Science as oracle.  In large part, that’s because a conclusion presented as “scientific” is believed among most of the general public to be, simply, the truth.    

Science, from this vantage point, speaks as a kind of oracle—communicating in a monolithic voice the reality of things.  Our job is simply to try harder to listen to this voice and then do a better job following it.  

After publishing with our recent “map” of coronavirus disagreements, I was struck by one commentator who said he hadn’t learned much of anything new, before suggesting, “This would be more helpful if the arguments were tested for accuracy. Maybe you could add a third element to the two sides: what the actual data shows. If the data is inconclusive, tell us what we do and don’t know for sure.”

Wouldn’t that be nice?  Just see what the data says…and then follow it.   

However much we all would find that reassuring and satisfying, the honest truth is it ignores decades of debate in the philosophy of science—along with the current consensus among most researchers themselves.

And what is that?  

The messy truth about science.  In short, science is not an “oracle.” However much we have talked and taught about science as a kind of “revelator” of truth…it’s simply not.  Instead, everyone that actually conducts scientific research knows full well the extent to which human interpretation influences methodological decisions which, in turn, generate evidence that then must be interpreted in messy, human deliberation about what the data means.  

Many others have pointed this out over the years, in much more extensive explorations than is possible here [See, for instance: Critical Thinking as Disciplinary Practice” and On the Nature of a Critical Methodology]

So, in other words, the data doesn’t speak for itself.  Although bias may be controlled to some degree in the generation of evidence, the interpretation of that same evidence depends centrally on human beings. 

That cannot be escaped. And that means interpretation of data often ends up being as contested as the diverse human beings doing the interpreting.  

That’s true even when science isn’t being unduly influenced by industry and politics. Thoughtful scientists just don’t always agree on what’s happening. And more often than not, there are fundamentally different views of the correct interpretation—including about questions of great importance.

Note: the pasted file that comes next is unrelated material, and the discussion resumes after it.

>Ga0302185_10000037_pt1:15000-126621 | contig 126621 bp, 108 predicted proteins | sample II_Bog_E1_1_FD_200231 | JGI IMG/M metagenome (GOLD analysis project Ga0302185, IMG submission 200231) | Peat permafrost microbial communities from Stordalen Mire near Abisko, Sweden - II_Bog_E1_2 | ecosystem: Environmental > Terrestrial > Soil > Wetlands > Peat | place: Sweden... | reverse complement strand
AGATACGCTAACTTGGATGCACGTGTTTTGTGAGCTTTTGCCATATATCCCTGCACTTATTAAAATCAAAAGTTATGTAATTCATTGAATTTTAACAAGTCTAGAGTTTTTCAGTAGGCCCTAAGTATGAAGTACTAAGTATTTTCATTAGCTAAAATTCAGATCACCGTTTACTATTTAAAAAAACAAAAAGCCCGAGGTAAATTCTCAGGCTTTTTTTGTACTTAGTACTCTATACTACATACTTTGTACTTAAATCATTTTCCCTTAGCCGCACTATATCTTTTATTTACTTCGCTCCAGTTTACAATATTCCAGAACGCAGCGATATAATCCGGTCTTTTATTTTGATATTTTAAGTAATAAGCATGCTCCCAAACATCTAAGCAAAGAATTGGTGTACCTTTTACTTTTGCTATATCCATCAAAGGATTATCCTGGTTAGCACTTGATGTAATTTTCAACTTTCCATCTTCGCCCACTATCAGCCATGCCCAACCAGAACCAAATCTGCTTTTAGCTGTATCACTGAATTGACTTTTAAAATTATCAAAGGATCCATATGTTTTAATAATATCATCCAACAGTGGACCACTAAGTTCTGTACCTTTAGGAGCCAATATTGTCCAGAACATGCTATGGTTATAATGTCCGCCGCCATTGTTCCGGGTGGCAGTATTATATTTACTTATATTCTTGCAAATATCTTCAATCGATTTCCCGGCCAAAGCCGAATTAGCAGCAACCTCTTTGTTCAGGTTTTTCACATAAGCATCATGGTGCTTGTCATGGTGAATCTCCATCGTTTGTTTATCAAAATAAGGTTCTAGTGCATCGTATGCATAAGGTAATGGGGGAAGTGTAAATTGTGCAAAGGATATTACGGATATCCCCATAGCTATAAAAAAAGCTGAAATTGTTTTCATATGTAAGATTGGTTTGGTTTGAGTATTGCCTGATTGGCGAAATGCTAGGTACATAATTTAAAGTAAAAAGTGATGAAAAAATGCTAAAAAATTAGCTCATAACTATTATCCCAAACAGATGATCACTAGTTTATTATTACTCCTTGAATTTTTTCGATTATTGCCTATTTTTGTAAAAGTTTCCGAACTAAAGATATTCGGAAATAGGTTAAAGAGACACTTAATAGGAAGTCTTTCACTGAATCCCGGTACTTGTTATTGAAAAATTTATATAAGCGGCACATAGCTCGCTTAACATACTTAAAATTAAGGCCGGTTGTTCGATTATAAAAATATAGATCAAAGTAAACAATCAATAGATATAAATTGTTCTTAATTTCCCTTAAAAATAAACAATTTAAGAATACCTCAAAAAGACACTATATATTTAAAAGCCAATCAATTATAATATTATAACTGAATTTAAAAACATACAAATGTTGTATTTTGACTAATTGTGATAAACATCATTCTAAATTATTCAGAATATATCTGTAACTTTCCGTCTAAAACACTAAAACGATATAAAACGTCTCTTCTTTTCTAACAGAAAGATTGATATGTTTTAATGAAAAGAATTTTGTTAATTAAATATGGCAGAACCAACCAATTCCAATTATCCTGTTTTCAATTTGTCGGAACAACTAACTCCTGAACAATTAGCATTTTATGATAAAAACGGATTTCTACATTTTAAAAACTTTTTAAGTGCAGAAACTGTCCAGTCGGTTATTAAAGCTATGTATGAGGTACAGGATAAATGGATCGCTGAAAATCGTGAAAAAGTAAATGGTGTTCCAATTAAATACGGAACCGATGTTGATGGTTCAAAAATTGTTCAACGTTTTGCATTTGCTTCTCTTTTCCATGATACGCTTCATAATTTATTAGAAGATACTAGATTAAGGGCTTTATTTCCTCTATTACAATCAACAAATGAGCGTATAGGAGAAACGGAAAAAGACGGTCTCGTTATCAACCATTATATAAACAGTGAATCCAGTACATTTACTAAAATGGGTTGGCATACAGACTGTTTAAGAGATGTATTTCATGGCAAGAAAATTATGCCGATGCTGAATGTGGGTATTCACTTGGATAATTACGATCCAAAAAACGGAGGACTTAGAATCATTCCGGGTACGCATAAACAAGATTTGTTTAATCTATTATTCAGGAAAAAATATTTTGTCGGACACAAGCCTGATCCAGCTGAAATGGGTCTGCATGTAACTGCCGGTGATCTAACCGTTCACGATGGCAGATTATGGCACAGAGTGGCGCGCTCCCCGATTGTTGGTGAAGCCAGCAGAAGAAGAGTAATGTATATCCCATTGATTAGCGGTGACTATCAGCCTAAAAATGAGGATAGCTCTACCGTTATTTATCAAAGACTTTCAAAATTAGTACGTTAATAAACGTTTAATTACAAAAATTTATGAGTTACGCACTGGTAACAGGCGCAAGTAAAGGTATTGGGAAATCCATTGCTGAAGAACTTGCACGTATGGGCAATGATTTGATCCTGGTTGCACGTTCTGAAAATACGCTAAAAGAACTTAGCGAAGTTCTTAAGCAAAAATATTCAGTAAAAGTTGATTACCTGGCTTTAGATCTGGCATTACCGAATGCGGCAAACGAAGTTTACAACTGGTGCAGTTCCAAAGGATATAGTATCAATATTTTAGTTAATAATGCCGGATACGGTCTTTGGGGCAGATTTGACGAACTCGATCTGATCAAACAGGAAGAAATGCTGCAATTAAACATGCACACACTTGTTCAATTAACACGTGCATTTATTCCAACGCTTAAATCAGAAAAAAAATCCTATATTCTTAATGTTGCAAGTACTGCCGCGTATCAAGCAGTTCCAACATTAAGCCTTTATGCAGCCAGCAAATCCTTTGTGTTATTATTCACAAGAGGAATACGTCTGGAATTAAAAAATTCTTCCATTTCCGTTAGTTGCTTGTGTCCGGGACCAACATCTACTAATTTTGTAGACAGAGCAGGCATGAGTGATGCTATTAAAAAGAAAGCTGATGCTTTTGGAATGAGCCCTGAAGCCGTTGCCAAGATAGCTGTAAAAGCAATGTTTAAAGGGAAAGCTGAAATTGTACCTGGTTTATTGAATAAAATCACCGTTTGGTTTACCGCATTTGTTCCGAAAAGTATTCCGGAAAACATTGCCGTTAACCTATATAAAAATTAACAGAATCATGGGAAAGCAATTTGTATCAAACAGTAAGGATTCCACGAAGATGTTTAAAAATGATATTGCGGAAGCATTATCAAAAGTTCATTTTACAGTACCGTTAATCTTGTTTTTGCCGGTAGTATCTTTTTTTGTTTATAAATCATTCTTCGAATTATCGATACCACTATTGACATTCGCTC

Which brings us back to the pandemic.   

Competing coronavirus claims. Anyone else been confused by all the “scientific” certainty competing in our airwaves of late?  For instance, as America prepared to re-open after all the lock-downs, some commentators cautioned against doing so prematurely—insisting that the lock-downs had been proven scientifically to be effective, and so must be continued. In response to this, Tucker Carlson insisted, “There is still no science or data at all”—arguing that “states that locked down early and aggressively are no better off today on average than states that never locked down at all.”

So, which was it?  Had science proven the lock-down was effective…or not?    

Sweden was likewise praised (and condemned) for its unique approach to the pandemic that avoided full lock-down—with both sides citing seemingly indubitable statistics to justify their divergent conclusions.  

“Haven’t you heard the statistics on how bad Sweden has done?” a friend recently asked —reflecting the kind of condemnation that has lit up social and mainstream media for months.  In contrast, a research aggregator trusted among critics concluded: “Countries without lockdowns, such as Japan, Belarus, and Sweden, have not experienced a more negative course of events than many other countries. Sweden was even praised by the WHO and now benefits from higher immunity compared to lockdown countries,” etc. 

So, who is right?  

What about opening schools? Calls to “use medical science” to guide reopening have been prominent—with many teachers pointing to that data in protesting that in-person instruction is overly risky.      

By contrast, Dr. Scott Atlas has suggested “there’s no evidence really whatsoever to continue to have these schools closed.  We understand they interact with these elderly people—but we understand how to protect these elders.”  When asked about the critique he’s received for these comments, Atlas asserted people are pushing back against an “overwhelming body of science.”

Anyone else confused?  Who of all these parties are right; or, are they all wrong together? If any one of them be right, which is it, and how shall I know it?

As a final example, the mask debate has been dominated of late by a new argument that says there really should be no controversy whatsoever – with some suggesting the research is conclusive beyond any question (see “BYU Researcher Says The Science Is Crystal Clear”).